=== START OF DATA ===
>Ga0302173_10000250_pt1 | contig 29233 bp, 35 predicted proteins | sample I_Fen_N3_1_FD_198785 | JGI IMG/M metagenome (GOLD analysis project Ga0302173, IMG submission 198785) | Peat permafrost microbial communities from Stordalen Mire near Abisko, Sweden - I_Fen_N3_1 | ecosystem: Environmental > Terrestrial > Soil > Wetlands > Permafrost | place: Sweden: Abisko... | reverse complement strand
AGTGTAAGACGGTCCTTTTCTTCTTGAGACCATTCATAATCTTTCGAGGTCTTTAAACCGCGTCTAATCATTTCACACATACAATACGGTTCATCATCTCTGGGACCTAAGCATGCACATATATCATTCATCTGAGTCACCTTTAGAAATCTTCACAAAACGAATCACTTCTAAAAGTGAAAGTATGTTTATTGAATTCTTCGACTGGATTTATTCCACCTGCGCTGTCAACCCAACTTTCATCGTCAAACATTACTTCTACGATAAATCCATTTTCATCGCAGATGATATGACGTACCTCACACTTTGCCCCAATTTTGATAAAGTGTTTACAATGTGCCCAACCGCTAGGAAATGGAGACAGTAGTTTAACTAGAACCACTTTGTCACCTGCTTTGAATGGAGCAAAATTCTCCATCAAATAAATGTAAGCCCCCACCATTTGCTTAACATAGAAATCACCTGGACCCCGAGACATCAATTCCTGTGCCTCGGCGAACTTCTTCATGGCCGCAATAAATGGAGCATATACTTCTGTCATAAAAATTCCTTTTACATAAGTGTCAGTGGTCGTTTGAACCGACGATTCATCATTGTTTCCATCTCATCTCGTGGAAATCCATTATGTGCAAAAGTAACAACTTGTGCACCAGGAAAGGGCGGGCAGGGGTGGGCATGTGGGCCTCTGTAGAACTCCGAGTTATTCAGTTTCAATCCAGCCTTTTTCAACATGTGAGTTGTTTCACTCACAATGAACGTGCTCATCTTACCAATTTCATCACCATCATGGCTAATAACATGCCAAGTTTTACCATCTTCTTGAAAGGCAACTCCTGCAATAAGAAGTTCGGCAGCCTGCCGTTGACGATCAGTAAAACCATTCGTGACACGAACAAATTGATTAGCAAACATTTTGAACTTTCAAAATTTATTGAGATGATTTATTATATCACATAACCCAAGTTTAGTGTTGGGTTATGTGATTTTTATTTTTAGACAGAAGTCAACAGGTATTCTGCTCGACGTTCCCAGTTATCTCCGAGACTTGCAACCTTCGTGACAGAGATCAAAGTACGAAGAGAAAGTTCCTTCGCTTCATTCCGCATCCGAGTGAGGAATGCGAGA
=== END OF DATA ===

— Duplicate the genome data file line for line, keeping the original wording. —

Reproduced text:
>Ga0302173_10000250_pt1 | contig 29233 bp, 35 predicted proteins | sample I_Fen_N3_1_FD_198785 | JGI IMG/M metagenome (GOLD analysis project Ga0302173, IMG submission 198785) | Peat permafrost microbial communities from Stordalen Mire near Abisko, Sweden - I_Fen_N3_1 | ecosystem: Environmental > Terrestrial > Soil > Wetlands > Permafrost | place: Sweden: Abisko... | reverse complement strand
AGTGTAAGACGGTCCTTTTCTTCTTGAGACCATTCATAATCTTTCGAGGTCTTTAAACCGCGTCTAATCATTTCACACATACAATACGGTTCATCATCTCTGGGACCTAAGCATGCACATATATCATTCATCTGAGTCACCTTTAGAAATCTTCACAAAACGAATCACTTCTAAAAGTGAAAGTATGTTTATTGAATTCTTCGACTGGATTTATTCCACCTGCGCTGTCAACCCAACTTTCATCGTCAAACATTACTTCTACGATAAATCCATTTTCATCGCAGATGATATGACGTACCTCACACTTTGCCCCAATTTTGATAAAGTGTTTACAATGTGCCCAACCGCTAGGAAATGGAGACAGTAGTTTAACTAGAACCACTTTGTCACCTGCTTTGAATGGAGCAAAATTCTCCATCAAATAAATGTAAGCCCCCACCATTTGCTTAACATAGAAATCACCTGGACCCCGAGACATCAATTCCTGTGCCTCGGCGAACTTCTTCATGGCCGCAATAAATGGAGCATATACTTCTGTCATAAAAATTCCTTTTACATAAGTGTCAGTGGTCGTTTGAACCGACGATTCATCATTGTTTCCATCTCATCTCGTGGAAATCCATTATGTGCAAAAGTAACAACTTGTGCACCAGGAAAGGGCGGGCAGGGGTGGGCATGTGGGCCTCTGTAGAACTCCGAGTTATTCAGTTTCAATCCAGCCTTTTTCAACATGTGAGTTGTTTCACTCACAATGAACGTGCTCATCTTACCAATTTCATCACCATCATGGCTAATAACATGCCAAGTTTTACCATCTTCTTGAAAGGCAACTCCTGCAATAAGAAGTTCGGCAGCCTGCCGTTGACGATCAGTAAAACCATTCGTGACACGAACAAATTGATTAGCAAACATTTTGAACTTTCAAAATTTATTGAGATGATTTATTATATCACATAACCCAAGTTTAGTGTTGGGTTATGTGATTTTTATTTTTAGACAGAAGTCAACAGGTATTCTGCTCGACGTTCCCAGTTATCTCCGAGACTTGCAACCTTCGTGACAGAGATCAAAGTACGAAGAGAAAGTTCCTTCGCTTCATTCCGCATCCGAGTGAGGAATGCGAGA